While the Astro Boy character was child-sized, the other robot protectors coming out of 1950s Japanese manga were giants, even if their toy counterparts were only 8 inches tall. Tetsujin 28, known as Gigantor in the U.S., was three stories tall, but it was controlled entirely by a little boy, who was fighting for peace. Gigantor paved the way for the "giant robot" phenomenon including the "Gundam" anime series of the late '70s and early '80s and, eventually, the "Transformers."

In 1999, Sony made another major innovation in toy-robot history when it introded AIBO, a pricey artificial-intelligence machine that behaved like a pet dog. AIBO was only produced for a limited time, but tin robots are still produced today.

About our sources | Got something to add?

▼ Expand to read the full article ▼

Best of the Web (“Hall of Fame”)

Attic of Astounding Artifacts

Attic of Astounding Artifacts

Danger... warning! This small but lethal site by 'Doc Atomic' showcases an excellent collection of out-of-this-worl… [read review or visit site]

Toyraygun.com

Toyraygun.com

One of the most comprehensive vintage toy raygun reference sites, with lots of detailed descriptions and great phot… [read review or visit site]

Museum of Childhood

Museum of Childhood

Embrace your inner child on this website from the Victoria and Albert Museum, filled with high-quality images and i… [read review or visit site]



Most watched eBay auctions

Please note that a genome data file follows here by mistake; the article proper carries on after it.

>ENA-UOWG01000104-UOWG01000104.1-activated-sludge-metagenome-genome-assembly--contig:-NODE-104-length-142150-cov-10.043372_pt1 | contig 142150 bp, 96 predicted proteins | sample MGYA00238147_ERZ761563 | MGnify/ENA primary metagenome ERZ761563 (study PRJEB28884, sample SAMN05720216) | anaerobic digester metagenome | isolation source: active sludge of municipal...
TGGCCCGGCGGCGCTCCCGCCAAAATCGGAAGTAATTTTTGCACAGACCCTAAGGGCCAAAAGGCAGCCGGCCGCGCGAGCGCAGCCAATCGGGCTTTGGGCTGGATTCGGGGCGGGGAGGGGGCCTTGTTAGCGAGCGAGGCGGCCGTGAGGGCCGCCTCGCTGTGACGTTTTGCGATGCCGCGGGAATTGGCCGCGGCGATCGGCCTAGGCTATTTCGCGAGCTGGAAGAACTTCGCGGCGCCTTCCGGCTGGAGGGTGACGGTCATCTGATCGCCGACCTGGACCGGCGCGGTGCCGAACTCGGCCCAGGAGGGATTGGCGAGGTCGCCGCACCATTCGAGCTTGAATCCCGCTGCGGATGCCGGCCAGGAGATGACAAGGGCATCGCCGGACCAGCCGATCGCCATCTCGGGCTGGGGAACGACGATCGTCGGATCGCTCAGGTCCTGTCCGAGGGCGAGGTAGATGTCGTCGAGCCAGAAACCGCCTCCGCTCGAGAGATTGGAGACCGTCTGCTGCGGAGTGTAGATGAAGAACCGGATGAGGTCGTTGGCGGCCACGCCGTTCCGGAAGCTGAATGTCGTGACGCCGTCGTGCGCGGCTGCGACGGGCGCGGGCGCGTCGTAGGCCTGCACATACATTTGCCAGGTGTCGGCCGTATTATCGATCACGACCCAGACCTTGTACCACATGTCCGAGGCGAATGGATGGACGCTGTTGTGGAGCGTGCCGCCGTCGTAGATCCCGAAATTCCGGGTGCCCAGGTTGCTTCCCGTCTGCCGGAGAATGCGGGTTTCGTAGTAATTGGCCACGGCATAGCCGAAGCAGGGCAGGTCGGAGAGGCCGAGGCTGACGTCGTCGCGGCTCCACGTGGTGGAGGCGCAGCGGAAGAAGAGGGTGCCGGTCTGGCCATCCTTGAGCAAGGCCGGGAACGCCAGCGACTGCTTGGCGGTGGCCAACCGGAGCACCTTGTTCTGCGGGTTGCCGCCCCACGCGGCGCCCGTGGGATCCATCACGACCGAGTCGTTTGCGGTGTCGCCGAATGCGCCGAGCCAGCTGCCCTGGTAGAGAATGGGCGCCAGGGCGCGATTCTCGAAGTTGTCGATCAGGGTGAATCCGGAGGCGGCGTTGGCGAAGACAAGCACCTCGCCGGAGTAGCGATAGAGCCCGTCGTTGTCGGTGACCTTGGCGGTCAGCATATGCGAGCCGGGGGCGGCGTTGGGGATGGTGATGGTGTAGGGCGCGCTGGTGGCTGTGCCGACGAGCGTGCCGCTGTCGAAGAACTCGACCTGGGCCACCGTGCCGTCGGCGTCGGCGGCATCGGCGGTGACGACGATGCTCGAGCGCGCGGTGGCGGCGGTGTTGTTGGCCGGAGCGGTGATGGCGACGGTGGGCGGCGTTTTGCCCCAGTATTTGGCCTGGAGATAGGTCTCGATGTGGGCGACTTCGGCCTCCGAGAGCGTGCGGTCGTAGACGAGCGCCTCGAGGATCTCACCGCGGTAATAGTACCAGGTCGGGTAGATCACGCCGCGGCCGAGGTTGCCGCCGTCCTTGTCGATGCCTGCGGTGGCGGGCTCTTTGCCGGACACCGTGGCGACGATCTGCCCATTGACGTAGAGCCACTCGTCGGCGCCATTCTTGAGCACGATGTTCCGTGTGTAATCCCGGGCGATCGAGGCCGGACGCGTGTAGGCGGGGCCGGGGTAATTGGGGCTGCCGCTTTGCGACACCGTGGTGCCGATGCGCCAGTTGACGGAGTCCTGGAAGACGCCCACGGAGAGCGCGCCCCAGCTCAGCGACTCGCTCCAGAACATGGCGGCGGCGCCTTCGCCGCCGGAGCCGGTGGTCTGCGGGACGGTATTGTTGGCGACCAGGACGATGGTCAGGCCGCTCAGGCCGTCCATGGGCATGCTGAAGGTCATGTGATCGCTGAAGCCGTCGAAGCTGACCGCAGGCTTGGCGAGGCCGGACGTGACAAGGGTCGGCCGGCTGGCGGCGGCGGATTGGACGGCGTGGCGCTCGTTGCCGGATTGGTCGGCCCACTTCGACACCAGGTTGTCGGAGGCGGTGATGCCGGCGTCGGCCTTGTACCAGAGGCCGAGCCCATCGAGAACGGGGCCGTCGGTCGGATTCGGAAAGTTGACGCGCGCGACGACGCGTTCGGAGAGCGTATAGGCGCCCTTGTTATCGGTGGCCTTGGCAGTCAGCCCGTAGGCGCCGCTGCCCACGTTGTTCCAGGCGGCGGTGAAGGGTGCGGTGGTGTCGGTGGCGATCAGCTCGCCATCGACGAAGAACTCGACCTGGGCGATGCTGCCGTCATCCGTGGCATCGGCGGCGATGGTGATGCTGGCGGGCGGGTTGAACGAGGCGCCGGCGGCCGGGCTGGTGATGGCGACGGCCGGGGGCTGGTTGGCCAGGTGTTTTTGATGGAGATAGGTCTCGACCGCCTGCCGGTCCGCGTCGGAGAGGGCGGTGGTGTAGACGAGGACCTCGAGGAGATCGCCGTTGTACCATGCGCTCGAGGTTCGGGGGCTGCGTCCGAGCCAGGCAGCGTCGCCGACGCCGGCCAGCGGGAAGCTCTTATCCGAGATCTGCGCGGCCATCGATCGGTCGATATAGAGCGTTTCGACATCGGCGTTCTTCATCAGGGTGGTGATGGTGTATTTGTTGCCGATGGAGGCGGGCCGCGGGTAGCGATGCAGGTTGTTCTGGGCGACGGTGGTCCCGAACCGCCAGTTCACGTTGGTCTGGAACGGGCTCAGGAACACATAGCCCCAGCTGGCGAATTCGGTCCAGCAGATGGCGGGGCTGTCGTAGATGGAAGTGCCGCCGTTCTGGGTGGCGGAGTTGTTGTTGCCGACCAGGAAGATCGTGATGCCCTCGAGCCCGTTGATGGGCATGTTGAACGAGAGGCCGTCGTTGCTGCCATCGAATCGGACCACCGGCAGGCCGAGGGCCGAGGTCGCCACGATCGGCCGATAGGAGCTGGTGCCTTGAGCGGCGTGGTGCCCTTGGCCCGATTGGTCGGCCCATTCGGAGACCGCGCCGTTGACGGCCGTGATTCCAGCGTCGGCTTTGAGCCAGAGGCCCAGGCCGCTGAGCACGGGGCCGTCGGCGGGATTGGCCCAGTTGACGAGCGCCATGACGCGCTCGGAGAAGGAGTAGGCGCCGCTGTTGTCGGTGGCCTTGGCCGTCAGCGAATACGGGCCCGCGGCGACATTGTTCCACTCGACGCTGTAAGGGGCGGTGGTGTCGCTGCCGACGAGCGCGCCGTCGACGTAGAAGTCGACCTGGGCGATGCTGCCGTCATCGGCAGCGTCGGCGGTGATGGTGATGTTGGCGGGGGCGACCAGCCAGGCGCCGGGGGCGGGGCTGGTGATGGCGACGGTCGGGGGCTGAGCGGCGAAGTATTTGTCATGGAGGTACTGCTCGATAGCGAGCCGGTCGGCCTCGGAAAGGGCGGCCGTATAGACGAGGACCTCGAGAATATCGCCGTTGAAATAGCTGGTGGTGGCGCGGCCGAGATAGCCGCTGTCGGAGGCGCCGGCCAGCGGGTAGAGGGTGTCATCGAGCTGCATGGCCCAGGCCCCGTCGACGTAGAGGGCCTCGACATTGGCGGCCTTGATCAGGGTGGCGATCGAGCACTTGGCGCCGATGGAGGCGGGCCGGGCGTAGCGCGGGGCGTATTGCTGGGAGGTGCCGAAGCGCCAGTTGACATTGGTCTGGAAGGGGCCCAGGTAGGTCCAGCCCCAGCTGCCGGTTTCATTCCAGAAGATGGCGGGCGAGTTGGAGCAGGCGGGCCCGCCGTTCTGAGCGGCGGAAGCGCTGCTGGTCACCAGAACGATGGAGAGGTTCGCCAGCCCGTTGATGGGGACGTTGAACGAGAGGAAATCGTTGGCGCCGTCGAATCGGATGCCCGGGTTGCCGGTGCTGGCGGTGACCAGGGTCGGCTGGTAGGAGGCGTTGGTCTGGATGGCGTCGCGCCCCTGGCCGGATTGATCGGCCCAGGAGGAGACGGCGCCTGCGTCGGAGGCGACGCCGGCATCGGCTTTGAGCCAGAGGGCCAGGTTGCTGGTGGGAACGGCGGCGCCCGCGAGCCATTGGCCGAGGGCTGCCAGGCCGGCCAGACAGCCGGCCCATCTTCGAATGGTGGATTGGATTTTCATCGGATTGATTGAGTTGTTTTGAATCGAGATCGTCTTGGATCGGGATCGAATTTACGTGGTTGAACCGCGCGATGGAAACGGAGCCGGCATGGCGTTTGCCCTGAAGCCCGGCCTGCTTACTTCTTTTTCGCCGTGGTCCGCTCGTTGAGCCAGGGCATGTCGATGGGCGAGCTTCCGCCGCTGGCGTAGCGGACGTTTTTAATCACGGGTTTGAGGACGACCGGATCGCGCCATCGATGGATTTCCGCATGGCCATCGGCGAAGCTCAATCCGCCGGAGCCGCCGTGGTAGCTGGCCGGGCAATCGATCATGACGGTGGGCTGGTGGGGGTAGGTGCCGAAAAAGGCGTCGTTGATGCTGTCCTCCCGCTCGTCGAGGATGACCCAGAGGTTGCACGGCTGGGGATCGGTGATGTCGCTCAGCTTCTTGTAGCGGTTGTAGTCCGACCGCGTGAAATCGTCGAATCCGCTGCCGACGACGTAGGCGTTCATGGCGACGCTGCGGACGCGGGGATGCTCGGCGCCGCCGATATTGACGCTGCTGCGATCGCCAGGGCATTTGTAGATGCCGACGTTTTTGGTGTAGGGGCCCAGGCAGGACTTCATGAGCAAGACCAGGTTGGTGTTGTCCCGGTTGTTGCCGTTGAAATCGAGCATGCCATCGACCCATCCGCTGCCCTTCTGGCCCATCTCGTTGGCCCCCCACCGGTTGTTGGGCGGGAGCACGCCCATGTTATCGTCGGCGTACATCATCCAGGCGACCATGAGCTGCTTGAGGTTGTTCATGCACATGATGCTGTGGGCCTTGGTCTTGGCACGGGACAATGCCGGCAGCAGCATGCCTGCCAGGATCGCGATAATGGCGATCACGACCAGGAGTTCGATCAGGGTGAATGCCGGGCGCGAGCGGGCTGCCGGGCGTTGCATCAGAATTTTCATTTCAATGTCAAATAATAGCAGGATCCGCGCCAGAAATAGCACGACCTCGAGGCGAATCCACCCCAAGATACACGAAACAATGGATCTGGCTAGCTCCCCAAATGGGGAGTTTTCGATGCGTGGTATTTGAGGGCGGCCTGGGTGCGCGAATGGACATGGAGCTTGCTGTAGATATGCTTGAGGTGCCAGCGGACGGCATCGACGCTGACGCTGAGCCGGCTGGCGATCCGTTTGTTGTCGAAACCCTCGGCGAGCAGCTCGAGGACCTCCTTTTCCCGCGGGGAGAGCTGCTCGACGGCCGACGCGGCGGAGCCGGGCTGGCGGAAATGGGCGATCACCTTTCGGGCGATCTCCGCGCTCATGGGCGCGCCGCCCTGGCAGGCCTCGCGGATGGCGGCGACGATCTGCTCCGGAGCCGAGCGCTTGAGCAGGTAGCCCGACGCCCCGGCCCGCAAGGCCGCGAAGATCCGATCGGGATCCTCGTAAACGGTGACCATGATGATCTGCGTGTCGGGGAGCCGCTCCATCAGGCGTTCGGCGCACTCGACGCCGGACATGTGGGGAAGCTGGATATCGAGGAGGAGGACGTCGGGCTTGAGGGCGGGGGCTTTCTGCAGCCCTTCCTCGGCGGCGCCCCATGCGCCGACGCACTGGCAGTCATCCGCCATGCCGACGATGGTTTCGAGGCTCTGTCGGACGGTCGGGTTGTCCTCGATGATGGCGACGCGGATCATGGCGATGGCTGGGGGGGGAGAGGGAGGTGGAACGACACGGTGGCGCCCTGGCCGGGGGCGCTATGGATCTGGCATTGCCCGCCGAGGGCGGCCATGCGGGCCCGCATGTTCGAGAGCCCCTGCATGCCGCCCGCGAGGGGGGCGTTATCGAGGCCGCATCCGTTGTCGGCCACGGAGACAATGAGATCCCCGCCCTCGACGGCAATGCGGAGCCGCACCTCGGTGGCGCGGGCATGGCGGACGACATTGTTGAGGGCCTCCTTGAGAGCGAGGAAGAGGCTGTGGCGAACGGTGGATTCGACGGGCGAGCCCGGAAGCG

Vintage Tin Space Battery Robot Flying Saucer Toy Japan Rocket Ship Gun TankCragstan Ranger Robot Extremely Rare In Box1960s Tin Japan Cragstan Astronaut Robot Nm In Box!! Cragstan Talking RobotRare Hiro Japan Tin Plastic Wind-up Sparking Super Robot In Box Space Tinplate !Rare Popy Jumbo Machinder Sun Vulcan 24 Inch Shogun Godaikin Bullmark 141Transformers Masterpiece - Takara Mp-10 Convoy Optimus Prime - With Coin & BaseNeat 1950s Marx Toys Battery Operated Mr Mercury In Original Box - Not WorkingYonezawa - Mechanic Robot Japan With Original Box Prototype / ColorsampleHong Kong - Zero Of Space Robot With Original Box + Inserts !Big Loo Moon Robot 1963 With Rare AccesoriesTransformers Masterpiece - Tru Exclusive Mp-03 Grimlock - Free Shipping MispVintage Masudaya Tin Japan Space Robot Moon Explorer Battery Rocket Car Toy Box1960s Tin Japan Space Conqueror Robot Spaceman Exc In Box!!Transformers Masterpiece - Tru Exclusive Mp-02 Soundwave - Free Shipping MispCragstan Radical RobotNib Lego Mindstorms Ev3 Robot Japanese 1957 Yonezawa Tin Toy Space Directional Robot Working + Near Mint Look!1984 Takara Diaclone Finnish Issue Auto Robot Fire Truck W/ Box Finland InfernoLego Mindstorms 8527 Robot Nxt In Box With InstructionsVintage Tetsujin 28 Popy Godaiken Super Robot Jumbo Machinder Shogun 1980 1981Super Rare 1950's Nomura Spaceman Toy Robot - Complete And Working Well!Sony Aibo Ers-31l Pug Robot DogVintage Tin Metal Space Robot Toy Made In Japan On BatteryZoomer Puppy Zuppies Purple Lilac Robot DogAlps - Television Spaceman Robot Japan Transformers Masterpiece - Walmart Exclusive Skywarp - Free Shipping MispTransformers Masterpiece - Tru Exclusive Mp-01 Acid Storm - Free Shipping MispZoomer Dog Robot Dog PetTransformers Masterpiece - Takara Mp-10b Black Convoy Optimus Prime - NemesisDairugger Voltron Vehicle Force Japan Robot Figure Boxed With Box Vintage RareWowwee Robosapien Rs Media Mp3 Dancing RobotVintage Friction 1950's Japan U.s.a.f. V-1 Tin Toy Rocket Space Ship~robotZoomer Dino Boys & Girls Toy 20063696-6022355, 2014, All Ages70's Popy Mattel Jumbo Machinder Great Mazinger Shogun Warriors 24"Shogun Warriors Nessar Action Vehicle Mib Chogokin Die Cast Popy Bandai Complete1960s Tin Japan Fighting Space Man Robot Nm In Box Old Store Stock!!Trendmasters Super Rare 24" 2 Ft Rc Radio Control B-9 Robot Lost In SpaceVintage Lithographed Tin Television Space Robot Battery Operated Alps Japan Nr Kid Robot Futurama Series 1 3" Robot Devil Rare 1/96Daitarn 3 Robot Samurai Motorized No Chogokin Bandai Clover Popy1998 Trendmasters Lion Force Voltron Robot 5 Lion Figure SetVintage Tomy Omnibot 2000 Robot With Box, Manual, Remote Etc..Lego Mindstorms Ev3 (31313) Robotics Set - Mint Condition - No Reserve!!!Goldorak : Jumbo Machinder, Chogokin, Shogun Warrior, Mazinga, Popy, Bandai, Ufo1950`s Asahi Planet Robot Space Patrol Turbine Car Tin ToyTransformers Masterpiece - Tru Exclusive Starscream - Free Shipping MispWowwee Mip Robot BlackVintage 1950s Linemar R-35 Tin Robot With Control Box. No Reserve!!!Vintage Tin Wind Up Robot With Box -- Made In Greece1952 X-2 Toy Rocket Japan Masudaya Tin Friction Outer Space Ship Robot Shuttle Trendmasters Lost In Space Chrome B-9 Robot Mint Boxed Sealed 1997Bullmark Ufo Diapolon Apolon Trang Header Legger Die Cast Metal Dx Bp 23 24 25Cragstan Astronaut Original Tin Toy Robot Box OnlySuper Rare Original Marx Robot, Tin Man Ramp Walker 1960'sCragstan Clear Plastic RobotMego Gigantor The Mighty Robot 17" Bo Robot 1970s, Galaxy Quest? Neat Space ToyVintage Ko Yoshiya Atom Robot Tin Wind Up Friction Toy Space Skirted Robot Japan3d Robotics Iris+ Rc Drone Quadcopter W/ Gimbal Kit And Extra Battery 1982 Voltes V Godaikin Complete Volt In Box Chogokin Popy Bandai